According to ASCE  (American Society of Civil Engineers), the value of the minimum live load required in the design should always be kept higher than the maximum expected live load during the lifetime of the building. Live loads are indicated according to use per business and building type as per ASCE guidelines. Live load always depends on the structure.

Live loads depend on structural strength. Therefore the live load is calculated according to the specific use of the building. All unfixed items in the building generate a ‘live’ load on the structure. Live loads depend on usage and capacity.

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The live loads for different buildings are as follows.

Live loads for different buildings Uniformly distributed load kPa or kN/m2
Houses 1.5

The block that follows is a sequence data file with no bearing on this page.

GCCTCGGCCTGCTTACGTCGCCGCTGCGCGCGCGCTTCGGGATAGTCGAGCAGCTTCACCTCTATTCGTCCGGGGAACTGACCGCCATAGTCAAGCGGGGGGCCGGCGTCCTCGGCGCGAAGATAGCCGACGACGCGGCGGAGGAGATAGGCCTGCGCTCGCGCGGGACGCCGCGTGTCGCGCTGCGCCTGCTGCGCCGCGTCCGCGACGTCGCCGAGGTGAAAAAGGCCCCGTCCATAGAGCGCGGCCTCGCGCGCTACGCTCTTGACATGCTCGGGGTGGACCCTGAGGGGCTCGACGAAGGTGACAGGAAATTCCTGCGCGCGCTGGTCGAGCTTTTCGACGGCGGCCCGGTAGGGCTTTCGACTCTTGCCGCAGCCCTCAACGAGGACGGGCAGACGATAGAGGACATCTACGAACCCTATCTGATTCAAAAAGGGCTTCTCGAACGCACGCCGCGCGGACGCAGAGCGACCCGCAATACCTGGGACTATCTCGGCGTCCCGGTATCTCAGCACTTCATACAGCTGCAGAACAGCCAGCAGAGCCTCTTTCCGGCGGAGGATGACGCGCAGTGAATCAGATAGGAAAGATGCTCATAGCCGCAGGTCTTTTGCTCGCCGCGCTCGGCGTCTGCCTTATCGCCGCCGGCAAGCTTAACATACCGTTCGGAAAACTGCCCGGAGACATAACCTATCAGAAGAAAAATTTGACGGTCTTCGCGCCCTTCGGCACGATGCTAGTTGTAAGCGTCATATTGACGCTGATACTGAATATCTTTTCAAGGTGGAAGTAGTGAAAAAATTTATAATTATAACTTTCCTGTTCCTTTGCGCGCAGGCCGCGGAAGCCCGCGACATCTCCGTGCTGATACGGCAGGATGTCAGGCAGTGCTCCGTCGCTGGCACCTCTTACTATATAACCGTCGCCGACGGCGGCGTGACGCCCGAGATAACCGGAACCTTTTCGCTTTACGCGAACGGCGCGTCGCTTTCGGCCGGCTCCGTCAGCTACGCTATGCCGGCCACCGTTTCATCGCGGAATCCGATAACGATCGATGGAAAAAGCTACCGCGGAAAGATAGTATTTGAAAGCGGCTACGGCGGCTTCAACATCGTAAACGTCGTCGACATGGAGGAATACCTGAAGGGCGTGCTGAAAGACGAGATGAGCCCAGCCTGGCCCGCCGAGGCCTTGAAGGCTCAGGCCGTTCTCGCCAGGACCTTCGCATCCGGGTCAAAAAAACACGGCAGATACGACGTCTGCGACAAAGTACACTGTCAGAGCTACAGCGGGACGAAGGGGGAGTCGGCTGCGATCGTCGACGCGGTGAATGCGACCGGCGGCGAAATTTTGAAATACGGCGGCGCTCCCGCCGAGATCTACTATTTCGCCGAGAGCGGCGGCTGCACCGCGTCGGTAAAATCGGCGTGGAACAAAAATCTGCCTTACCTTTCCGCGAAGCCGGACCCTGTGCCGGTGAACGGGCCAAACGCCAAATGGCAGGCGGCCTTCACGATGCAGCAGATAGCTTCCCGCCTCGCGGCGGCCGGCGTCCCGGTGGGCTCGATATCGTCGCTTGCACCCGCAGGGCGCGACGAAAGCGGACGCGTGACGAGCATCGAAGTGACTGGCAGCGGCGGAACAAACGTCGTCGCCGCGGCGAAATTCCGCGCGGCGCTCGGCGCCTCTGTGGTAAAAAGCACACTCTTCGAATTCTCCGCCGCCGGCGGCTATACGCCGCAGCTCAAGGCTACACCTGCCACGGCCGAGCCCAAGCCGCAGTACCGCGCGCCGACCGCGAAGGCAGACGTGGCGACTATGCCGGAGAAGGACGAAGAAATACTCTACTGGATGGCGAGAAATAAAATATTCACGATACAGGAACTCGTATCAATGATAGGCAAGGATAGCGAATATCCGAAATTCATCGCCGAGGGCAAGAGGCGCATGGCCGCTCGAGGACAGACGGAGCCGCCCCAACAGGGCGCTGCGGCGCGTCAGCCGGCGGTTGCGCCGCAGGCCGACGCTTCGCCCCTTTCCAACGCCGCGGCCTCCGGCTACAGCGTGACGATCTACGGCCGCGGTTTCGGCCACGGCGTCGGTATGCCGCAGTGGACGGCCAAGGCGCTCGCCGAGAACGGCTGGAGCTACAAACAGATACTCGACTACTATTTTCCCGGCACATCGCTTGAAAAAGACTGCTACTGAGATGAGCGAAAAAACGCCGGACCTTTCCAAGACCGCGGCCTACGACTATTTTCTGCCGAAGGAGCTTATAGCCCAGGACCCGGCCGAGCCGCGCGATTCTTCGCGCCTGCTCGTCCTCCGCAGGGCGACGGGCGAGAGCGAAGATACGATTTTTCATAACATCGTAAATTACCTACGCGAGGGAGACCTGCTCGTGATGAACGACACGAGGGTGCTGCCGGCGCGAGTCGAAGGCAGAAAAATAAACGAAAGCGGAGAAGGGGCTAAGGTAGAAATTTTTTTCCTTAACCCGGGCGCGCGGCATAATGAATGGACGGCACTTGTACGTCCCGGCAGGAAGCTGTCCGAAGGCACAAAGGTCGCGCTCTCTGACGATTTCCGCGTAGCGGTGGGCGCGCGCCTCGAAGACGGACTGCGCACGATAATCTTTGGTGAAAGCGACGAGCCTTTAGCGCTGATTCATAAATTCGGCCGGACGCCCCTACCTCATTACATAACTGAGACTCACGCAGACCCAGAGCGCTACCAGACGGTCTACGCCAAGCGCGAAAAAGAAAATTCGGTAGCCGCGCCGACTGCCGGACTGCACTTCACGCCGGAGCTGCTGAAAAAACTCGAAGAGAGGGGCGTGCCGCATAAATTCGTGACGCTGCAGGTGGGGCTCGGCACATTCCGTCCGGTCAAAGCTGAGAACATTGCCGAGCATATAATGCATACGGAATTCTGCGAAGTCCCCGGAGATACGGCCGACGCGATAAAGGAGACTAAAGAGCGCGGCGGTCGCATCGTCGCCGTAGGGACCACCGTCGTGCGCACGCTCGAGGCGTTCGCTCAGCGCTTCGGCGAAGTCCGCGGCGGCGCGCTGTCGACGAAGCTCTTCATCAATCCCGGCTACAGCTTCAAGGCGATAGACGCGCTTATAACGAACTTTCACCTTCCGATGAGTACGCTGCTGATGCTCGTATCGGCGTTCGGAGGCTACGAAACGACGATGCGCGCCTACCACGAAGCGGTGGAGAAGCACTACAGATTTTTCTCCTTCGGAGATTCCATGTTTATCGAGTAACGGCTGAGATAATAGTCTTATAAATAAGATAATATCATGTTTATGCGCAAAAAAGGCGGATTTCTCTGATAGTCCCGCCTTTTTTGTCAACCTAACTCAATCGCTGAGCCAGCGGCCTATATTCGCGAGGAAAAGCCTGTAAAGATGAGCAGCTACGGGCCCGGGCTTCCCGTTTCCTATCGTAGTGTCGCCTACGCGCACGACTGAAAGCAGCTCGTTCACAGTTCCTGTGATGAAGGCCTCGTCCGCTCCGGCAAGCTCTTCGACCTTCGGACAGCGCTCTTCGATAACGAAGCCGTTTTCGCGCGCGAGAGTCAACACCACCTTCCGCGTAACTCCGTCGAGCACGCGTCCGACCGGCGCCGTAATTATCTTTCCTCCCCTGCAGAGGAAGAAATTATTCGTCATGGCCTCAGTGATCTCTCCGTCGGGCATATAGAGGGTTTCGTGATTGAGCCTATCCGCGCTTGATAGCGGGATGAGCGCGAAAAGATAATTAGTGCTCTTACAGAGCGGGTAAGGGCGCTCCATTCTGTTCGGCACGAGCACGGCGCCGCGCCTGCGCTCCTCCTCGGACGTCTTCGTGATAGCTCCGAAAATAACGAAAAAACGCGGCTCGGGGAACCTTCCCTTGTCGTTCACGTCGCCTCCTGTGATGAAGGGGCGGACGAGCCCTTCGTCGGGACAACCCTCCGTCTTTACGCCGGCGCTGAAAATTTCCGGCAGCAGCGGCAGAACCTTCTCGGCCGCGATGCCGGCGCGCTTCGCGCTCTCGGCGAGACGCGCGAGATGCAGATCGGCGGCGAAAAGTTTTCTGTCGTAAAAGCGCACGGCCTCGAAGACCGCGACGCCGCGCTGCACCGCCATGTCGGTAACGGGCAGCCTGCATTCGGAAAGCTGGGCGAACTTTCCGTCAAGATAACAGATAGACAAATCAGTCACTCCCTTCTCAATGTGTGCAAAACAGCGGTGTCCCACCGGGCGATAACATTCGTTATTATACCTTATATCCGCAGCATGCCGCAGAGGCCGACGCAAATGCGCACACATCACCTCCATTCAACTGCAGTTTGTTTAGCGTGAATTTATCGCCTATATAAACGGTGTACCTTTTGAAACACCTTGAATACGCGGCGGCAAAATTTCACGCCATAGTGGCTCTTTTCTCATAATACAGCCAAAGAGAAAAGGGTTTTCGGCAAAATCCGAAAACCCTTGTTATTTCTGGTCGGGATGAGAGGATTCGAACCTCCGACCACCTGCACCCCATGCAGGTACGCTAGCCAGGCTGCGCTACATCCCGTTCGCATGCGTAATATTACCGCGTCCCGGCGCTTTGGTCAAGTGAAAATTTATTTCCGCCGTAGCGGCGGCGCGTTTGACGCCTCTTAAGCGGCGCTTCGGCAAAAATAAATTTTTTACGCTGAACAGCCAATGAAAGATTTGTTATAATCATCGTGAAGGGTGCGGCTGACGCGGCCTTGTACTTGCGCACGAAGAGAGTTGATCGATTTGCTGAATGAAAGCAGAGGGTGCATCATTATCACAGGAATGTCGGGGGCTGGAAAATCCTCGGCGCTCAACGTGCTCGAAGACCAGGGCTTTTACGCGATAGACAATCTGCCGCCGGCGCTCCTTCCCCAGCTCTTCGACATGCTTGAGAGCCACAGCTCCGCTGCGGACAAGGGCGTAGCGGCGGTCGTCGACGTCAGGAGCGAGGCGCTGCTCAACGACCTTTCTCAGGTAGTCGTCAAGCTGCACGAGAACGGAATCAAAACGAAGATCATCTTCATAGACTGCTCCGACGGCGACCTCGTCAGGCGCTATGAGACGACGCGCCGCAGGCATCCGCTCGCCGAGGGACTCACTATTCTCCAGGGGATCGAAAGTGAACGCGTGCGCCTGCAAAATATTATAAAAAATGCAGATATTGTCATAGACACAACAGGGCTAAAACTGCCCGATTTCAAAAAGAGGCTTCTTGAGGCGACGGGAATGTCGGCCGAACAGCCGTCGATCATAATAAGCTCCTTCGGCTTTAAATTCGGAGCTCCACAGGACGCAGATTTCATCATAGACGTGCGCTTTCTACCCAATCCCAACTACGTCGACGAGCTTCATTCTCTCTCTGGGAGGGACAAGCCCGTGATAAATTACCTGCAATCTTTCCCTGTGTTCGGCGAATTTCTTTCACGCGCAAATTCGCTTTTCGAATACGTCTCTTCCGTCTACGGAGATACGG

Parking, vehicle > 2.5 t 5
Offices 3
Dance halls, bars, lounges 5
Flats, apartments, motel bedrooms 2
Hospitals, school assembly areas 3
Workshops 5

For Example,

Find the live load from the figure shown below.

figure (1)

Area of floor = 8.0 m x 4.0 m = 32 m2.

Live load of a house = 1.5 kPa.

Therefore, live load of floor = 32 m2 x 1.5 kPa = 48 kN.

Also Read : What is a Short Column? | What Is a Long Column? | Difference Between Short Column and Long Column

Environmental Load

Environmental load affects the structure by topographic and external weather conditions.

Wind Load